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201128Jul19:35

Bio­di­ver­sity should be fos­tered by phar­ma­ceu­ti­cal com­pa­nies recent study reveals

Infor­ma­tion
pub­lished 28 July 2011 | mod­i­fied 21 April 2012
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The way the world’s lead­ing phar­ma­ceu­ti­cal com­pa­nies exploit nature is a major risk to them as it will increase bio­di­ver­sity loss and degrade the ecosys­tem ser­vices, a recently pub­lished study reveals.

The phar­ma­ceu­ti­cal sec­tor is depen­dent on bio­di­ver­sity and ecosys­tem ser­vices. Not only 25 to 50% of the phar­ma­ceu­ti­cals is derived from active ingre­di­ents from nature, but the use of clean water and inert raw mate­ri­als such as fish oils, soya and pal­moil are inevitable in drug manufacture.

More­over, the impacts from over­ex­ploita­tion of nat­ural resources like active ingre­di­ents that can­not be read­ily syn­the­sised, pal­moil and soy­bean pro­duc­tion, and water pol­lu­tion due to drug man­u­fac­tur­ing leads to envi­ron­men­tal degra­da­tion, which is back­fir­ing at the phar­ma­ceu­ti­cal companies.

The past 50 years a sig­nif­i­cant shift in pop­u­la­tion, con­sump­tion pat­terns and nat­ural resource extrac­tion by human beings has been recog­nised. This led to unprece­dented rates of bio­di­ver­sity loss, which is 1001,000 times faster in recent decades than the nat­ural rate. We are expe­ri­enc­ing unprece­dented rates of bio­di­ver­sity loss. Sixty per­cent of the ecosys­tem ser­vices, such as fresh­wa­ter, fish­eries, pol­li­na­tion and cli­mate reg­u­la­tion, are either degraded or in decline. Pre­dic­tions are that this trend will worsen. The impli­ca­tions for soci­ety, includ­ing busi­nesses are clear con­sid­er­ing that all busi­nesses rely directly or indi­rectly on bio­di­ver­sity and ecosys­tem ser­vices, accord­ing to The Eco­nom­ics of Ecosys­tems and Bio­di­ver­sity (TEEB) review. TEEB esti­mated the eco­nomicim­pli­ca­tions of these trends to be in the region of US$ 2 to US $4.5 tril­lion in 2008 (3.37.5 per­cent of global gross domes­tic prod­uct or GDP). In addi­tion, the World Eco­nomic Forum (WEF) placed bio­di­ver­sity at the nexus of a wide range of global risks includ­ing food secu­rity, water man­age­ment, poverty alle­vi­a­tion and cli­mate change.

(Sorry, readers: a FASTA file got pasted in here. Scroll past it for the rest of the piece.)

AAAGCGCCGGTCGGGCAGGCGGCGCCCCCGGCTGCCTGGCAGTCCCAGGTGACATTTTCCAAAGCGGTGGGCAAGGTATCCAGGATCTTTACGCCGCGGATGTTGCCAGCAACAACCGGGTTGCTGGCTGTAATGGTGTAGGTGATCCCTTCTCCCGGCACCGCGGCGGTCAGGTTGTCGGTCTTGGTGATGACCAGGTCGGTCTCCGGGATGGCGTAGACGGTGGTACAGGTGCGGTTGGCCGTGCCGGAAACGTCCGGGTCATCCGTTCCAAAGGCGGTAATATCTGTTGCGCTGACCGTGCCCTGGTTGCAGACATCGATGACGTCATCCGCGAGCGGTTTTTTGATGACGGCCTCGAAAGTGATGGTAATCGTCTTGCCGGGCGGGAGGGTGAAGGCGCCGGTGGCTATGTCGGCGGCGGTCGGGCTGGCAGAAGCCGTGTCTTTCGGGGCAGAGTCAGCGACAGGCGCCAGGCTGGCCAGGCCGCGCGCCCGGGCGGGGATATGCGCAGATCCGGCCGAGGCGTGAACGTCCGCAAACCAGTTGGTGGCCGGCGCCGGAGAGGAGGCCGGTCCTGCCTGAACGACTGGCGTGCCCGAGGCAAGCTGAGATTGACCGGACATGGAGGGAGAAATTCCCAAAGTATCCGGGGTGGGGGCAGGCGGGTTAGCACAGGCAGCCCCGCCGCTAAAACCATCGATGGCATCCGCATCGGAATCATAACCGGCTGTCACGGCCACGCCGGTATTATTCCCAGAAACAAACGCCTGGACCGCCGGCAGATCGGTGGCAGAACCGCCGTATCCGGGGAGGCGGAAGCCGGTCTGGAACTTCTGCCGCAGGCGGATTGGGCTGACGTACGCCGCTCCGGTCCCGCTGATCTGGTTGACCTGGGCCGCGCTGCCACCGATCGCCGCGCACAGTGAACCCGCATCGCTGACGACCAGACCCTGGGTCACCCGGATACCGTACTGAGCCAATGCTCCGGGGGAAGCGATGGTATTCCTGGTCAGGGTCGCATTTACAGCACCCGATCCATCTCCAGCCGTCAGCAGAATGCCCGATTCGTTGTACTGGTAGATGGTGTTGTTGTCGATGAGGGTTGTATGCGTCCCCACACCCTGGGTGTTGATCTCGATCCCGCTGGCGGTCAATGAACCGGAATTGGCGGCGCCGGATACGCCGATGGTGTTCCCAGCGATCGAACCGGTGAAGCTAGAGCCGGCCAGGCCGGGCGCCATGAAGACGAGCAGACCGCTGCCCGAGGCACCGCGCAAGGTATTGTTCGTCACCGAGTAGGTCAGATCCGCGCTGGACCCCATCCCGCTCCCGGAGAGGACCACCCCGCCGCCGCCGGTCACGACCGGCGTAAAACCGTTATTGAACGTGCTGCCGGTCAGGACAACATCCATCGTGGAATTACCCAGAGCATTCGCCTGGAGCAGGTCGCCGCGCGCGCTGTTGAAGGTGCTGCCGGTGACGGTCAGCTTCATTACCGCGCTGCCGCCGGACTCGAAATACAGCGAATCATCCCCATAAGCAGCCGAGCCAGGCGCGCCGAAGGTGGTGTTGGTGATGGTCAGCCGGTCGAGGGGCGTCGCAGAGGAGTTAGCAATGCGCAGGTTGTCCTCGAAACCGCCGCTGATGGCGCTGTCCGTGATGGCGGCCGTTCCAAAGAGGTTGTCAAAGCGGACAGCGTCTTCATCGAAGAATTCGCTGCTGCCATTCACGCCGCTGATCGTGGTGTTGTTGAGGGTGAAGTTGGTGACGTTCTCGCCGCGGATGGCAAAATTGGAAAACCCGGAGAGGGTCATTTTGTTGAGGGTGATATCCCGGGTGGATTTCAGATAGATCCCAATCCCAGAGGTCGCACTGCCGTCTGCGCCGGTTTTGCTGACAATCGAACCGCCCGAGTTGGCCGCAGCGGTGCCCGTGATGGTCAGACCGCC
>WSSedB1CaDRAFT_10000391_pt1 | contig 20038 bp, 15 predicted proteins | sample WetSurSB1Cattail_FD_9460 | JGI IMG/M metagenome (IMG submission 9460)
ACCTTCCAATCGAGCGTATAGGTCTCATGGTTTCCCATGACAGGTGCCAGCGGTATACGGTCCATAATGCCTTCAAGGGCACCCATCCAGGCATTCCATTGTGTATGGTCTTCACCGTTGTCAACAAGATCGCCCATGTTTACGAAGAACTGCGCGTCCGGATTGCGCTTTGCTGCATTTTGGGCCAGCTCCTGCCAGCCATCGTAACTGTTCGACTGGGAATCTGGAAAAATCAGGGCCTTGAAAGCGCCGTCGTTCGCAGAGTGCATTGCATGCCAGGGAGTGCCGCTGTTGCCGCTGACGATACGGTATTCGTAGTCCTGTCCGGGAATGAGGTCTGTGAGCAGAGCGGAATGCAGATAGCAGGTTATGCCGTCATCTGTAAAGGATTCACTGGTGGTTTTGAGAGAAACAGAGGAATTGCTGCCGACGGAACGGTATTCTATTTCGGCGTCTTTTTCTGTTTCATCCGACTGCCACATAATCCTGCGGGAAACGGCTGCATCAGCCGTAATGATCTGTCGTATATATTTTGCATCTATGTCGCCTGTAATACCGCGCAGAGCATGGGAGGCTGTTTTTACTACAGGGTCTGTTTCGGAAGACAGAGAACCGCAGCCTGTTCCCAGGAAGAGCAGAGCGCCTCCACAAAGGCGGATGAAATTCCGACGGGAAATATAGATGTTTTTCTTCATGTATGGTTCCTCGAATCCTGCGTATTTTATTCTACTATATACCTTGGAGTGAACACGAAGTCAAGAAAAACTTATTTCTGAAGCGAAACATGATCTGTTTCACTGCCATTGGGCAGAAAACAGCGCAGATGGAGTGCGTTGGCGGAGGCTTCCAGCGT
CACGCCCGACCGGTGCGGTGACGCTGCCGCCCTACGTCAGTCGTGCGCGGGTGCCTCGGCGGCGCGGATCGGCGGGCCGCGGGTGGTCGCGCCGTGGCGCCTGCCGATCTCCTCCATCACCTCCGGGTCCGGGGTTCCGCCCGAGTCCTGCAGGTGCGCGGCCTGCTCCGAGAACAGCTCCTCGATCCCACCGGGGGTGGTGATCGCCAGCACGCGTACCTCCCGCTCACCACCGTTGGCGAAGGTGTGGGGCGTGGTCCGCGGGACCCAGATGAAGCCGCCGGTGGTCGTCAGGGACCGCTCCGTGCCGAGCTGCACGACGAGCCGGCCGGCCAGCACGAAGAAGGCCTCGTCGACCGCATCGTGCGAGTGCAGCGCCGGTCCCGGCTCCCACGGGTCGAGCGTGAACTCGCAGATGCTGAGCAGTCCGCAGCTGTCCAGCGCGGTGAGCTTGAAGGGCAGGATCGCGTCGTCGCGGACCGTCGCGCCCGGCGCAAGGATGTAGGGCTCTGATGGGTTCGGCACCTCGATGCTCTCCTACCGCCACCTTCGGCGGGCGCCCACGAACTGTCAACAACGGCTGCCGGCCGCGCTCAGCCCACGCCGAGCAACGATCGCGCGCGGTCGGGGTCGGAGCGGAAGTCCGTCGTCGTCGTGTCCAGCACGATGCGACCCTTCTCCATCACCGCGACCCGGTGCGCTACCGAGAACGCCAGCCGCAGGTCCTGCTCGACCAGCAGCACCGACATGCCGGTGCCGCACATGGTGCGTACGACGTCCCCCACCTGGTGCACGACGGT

In 2010 Robeco, the Dutch asset man­ager, iden­ti­fied the sus­tain­abil­ity of bio­di­ver­sity and ecosys­tem ser­vices as a poten­tial risk for the phar­ma­ceu­ti­cal indus­try. They com­mis­sioned a broad review of 10 major global phar­ma­ceu­ti­cal com­pa­nies with the aim to raise aware­ness on the mat­ter and get insight on how these com­pa­nies are address­ing this risk. The aware­ness of these risk with their port­fo­lio com­pa­nies are key for Robeco to pre­serve share­holder value. The study con­ducted by KPMG, Bio­di­ver­sity and ecosys­tem ser­vices: Risk and oppor­tu­nity analy­sis within the phar­ma­ceu­ti­cal sec­tor, shows that all com­pa­nies reviewed have started to acknowl­edge the busi­ness impli­ca­tions of declin­ing bio­di­ver­sity and ecosys­tem ser­vices. Although com­pa­nies are doing envi­ron­men­tal risk assess­ments, bio­di­ver­sity and ecosys­tem ser­vices are not part of it yet. Such assess­ments are para­mount, because their nat­ural resources and there­fore their sup­ply chains could dry up. These assess­ments “ should address the sourc­ing of inert and active ingre­di­ents from nature in drug dis­cov­ery, devel­op­ment and man­u­fac­ture as well as the direct oper­a­tional foot­print of man­u­fac­tur­ing sites,” accord­ing to Ms Grigg, co-​author of the study.

(Source: web­site Robeco, 21.07.2011)

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